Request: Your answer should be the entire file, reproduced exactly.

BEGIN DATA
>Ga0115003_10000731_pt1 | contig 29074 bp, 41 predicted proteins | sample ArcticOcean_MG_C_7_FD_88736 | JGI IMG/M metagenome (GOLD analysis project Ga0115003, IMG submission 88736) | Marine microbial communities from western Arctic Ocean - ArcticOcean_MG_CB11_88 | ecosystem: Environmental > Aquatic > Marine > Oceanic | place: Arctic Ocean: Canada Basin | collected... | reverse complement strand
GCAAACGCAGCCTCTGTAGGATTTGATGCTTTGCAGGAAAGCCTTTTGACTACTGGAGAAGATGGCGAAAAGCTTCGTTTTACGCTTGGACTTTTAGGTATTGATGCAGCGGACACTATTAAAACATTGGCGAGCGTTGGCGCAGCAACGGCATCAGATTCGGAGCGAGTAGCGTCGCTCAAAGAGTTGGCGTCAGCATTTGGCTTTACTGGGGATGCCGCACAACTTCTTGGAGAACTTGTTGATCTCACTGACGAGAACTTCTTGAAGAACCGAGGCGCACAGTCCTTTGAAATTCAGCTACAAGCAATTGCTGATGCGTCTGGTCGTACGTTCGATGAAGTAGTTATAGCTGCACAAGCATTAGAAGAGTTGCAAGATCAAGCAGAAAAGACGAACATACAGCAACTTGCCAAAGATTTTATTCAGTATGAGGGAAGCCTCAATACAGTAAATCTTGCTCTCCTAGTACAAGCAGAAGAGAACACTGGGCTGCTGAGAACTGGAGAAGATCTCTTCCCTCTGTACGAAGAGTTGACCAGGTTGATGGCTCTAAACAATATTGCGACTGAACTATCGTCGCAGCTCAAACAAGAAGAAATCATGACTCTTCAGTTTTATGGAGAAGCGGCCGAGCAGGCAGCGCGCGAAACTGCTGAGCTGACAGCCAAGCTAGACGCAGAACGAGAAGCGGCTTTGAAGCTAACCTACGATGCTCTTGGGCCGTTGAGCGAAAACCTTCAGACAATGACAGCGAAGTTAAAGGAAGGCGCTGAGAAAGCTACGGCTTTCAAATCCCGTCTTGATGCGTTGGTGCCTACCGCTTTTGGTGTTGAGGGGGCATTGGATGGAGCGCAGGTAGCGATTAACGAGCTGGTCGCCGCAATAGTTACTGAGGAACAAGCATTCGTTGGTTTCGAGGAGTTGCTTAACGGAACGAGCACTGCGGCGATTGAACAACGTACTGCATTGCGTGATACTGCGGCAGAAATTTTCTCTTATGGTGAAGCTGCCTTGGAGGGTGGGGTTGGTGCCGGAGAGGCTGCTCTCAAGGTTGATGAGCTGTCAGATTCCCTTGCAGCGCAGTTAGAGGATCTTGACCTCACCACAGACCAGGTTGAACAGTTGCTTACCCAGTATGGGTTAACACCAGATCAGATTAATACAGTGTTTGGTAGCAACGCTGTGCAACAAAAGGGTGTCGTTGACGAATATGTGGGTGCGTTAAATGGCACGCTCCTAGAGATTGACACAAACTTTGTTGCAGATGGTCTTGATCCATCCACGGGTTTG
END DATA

>Ga0115003_10000731_pt1 | contig 29074 bp, 41 predicted proteins | sample ArcticOcean_MG_C_7_FD_88736 | JGI IMG/M metagenome (GOLD analysis project Ga0115003, IMG submission 88736) | Marine microbial communities from western Arctic Ocean - ArcticOcean_MG_CB11_88 | ecosystem: Environmental > Aquatic > Marine > Oceanic | place: Arctic Ocean: Canada Basin | collected... | reverse complement strand
GCAAACGCAGCCTCTGTAGGATTTGATGCTTTGCAGGAAAGCCTTTTGACTACTGGAGAAGATGGCGAAAAGCTTCGTTTTACGCTTGGACTTTTAGGTATTGATGCAGCGGACACTATTAAAACATTGGCGAGCGTTGGCGCAGCAACGGCATCAGATTCGGAGCGAGTAGCGTCGCTCAAAGAGTTGGCGTCAGCATTTGGCTTTACTGGGGATGCCGCACAACTTCTTGGAGAACTTGTTGATCTCACTGACGAGAACTTCTTGAAGAACCGAGGCGCACAGTCCTTTGAAATTCAGCTACAAGCAATTGCTGATGCGTCTGGTCGTACGTTCGATGAAGTAGTTATAGCTGCACAAGCATTAGAAGAGTTGCAAGATCAAGCAGAAAAGACGAACATACAGCAACTTGCCAAAGATTTTATTCAGTATGAGGGAAGCCTCAATACAGTAAATCTTGCTCTCCTAGTACAAGCAGAAGAGAACACTGGGCTGCTGAGAACTGGAGAAGATCTCTTCCCTCTGTACGAAGAGTTGACCAGGTTGATGGCTCTAAACAATATTGCGACTGAACTATCGTCGCAGCTCAAACAAGAAGAAATCATGACTCTTCAGTTTTATGGAGAAGCGGCCGAGCAGGCAGCGCGCGAAACTGCTGAGCTGACAGCCAAGCTAGACGCAGAACGAGAAGCGGCTTTGAAGCTAACCTACGATGCTCTTGGGCCGTTGAGCGAAAACCTTCAGACAATGACAGCGAAGTTAAAGGAAGGCGCTGAGAAAGCTACGGCTTTCAAATCCCGTCTTGATGCGTTGGTGCCTACCGCTTTTGGTGTTGAGGGGGCATTGGATGGAGCGCAGGTAGCGATTAACGAGCTGGTCGCCGCAATAGTTACTGAGGAACAAGCATTCGTTGGTTTCGAGGAGTTGCTTAACGGAACGAGCACTGCGGCGATTGAACAACGTACTGCATTGCGTGATACTGCGGCAGAAATTTTCTCTTATGGTGAAGCTGCCTTGGAGGGTGGGGTTGGTGCCGGAGAGGCTGCTCTCAAGGTTGATGAGCTGTCAGATTCCCTTGCAGCGCAGTTAGAGGATCTTGACCTCACCACAGACCAGGTTGAACAGTTGCTTACCCAGTATGGGTTAACACCAGATCAGATTAATACAGTGTTTGGTAGCAACGCTGTGCAACAAAAGGGTGTCGTTGACGAATATGTGGGTGCGTTAAATGGCACGCTCCTAGAGATTGACACAAACTTTGTTGCAGATGGTCTTGATCCATCCACGGGTTTG